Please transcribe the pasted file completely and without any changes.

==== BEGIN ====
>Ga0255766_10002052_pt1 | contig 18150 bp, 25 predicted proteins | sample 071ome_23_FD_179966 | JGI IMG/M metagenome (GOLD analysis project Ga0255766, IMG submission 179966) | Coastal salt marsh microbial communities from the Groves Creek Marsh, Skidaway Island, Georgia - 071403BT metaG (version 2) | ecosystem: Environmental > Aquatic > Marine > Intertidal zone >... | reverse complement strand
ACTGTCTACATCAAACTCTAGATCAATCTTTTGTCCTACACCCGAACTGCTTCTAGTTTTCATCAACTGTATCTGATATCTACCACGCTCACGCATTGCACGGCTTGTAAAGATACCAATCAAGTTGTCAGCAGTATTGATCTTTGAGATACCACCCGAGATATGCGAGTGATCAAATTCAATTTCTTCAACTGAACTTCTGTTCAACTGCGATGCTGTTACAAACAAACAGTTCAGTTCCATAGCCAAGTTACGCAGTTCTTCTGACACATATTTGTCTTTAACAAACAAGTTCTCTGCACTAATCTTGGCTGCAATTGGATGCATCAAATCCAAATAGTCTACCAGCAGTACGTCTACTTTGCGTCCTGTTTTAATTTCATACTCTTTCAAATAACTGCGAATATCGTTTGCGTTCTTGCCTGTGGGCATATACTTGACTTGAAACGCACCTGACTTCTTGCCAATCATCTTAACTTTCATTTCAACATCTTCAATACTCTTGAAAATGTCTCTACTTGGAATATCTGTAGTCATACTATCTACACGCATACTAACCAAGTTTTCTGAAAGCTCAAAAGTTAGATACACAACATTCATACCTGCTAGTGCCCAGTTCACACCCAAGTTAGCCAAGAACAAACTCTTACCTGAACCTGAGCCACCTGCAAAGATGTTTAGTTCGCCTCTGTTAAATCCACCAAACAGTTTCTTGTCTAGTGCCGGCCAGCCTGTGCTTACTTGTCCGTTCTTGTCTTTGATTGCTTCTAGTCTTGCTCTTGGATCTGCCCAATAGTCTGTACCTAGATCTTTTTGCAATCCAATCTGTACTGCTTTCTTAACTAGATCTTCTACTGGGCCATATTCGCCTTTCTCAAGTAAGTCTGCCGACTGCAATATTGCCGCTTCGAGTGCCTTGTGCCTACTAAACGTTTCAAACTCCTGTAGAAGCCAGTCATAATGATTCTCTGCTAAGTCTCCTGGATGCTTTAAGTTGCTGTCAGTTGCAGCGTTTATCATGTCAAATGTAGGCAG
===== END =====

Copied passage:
>Ga0255766_10002052_pt1 | contig 18150 bp, 25 predicted proteins | sample 071ome_23_FD_179966 | JGI IMG/M metagenome (GOLD analysis project Ga0255766, IMG submission 179966) | Coastal salt marsh microbial communities from the Groves Creek Marsh, Skidaway Island, Georgia - 071403BT metaG (version 2) | ecosystem: Environmental > Aquatic > Marine > Intertidal zone >... | reverse complement strand
ACTGTCTACATCAAACTCTAGATCAATCTTTTGTCCTACACCCGAACTGCTTCTAGTTTTCATCAACTGTATCTGATATCTACCACGCTCACGCATTGCACGGCTTGTAAAGATACCAATCAAGTTGTCAGCAGTATTGATCTTTGAGATACCACCCGAGATATGCGAGTGATCAAATTCAATTTCTTCAACTGAACTTCTGTTCAACTGCGATGCTGTTACAAACAAACAGTTCAGTTCCATAGCCAAGTTACGCAGTTCTTCTGACACATATTTGTCTTTAACAAACAAGTTCTCTGCACTAATCTTGGCTGCAATTGGATGCATCAAATCCAAATAGTCTACCAGCAGTACGTCTACTTTGCGTCCTGTTTTAATTTCATACTCTTTCAAATAACTGCGAATATCGTTTGCGTTCTTGCCTGTGGGCATATACTTGACTTGAAACGCACCTGACTTCTTGCCAATCATCTTAACTTTCATTTCAACATCTTCAATACTCTTGAAAATGTCTCTACTTGGAATATCTGTAGTCATACTATCTACACGCATACTAACCAAGTTTTCTGAAAGCTCAAAAGTTAGATACACAACATTCATACCTGCTAGTGCCCAGTTCACACCCAAGTTAGCCAAGAACAAACTCTTACCTGAACCTGAGCCACCTGCAAAGATGTTTAGTTCGCCTCTGTTAAATCCACCAAACAGTTTCTTGTCTAGTGCCGGCCAGCCTGTGCTTACTTGTCCGTTCTTGTCTTTGATTGCTTCTAGTCTTGCTCTTGGATCTGCCCAATAGTCTGTACCTAGATCTTTTTGCAATCCAATCTGTACTGCTTTCTTAACTAGATCTTCTACTGGGCCATATTCGCCTTTCTCAAGTAAGTCTGCCGACTGCAATATTGCCGCTTCGAGTGCCTTGTGCCTACTAAACGTTTCAAACTCCTGTAGAAGCCAGTCATAATGATTCTCTGCTAAGTCTCCTGGATGCTTTAAGTTGCTGTCAGTTGCAGCGTTTATCATGTCAAATGTAGGCAG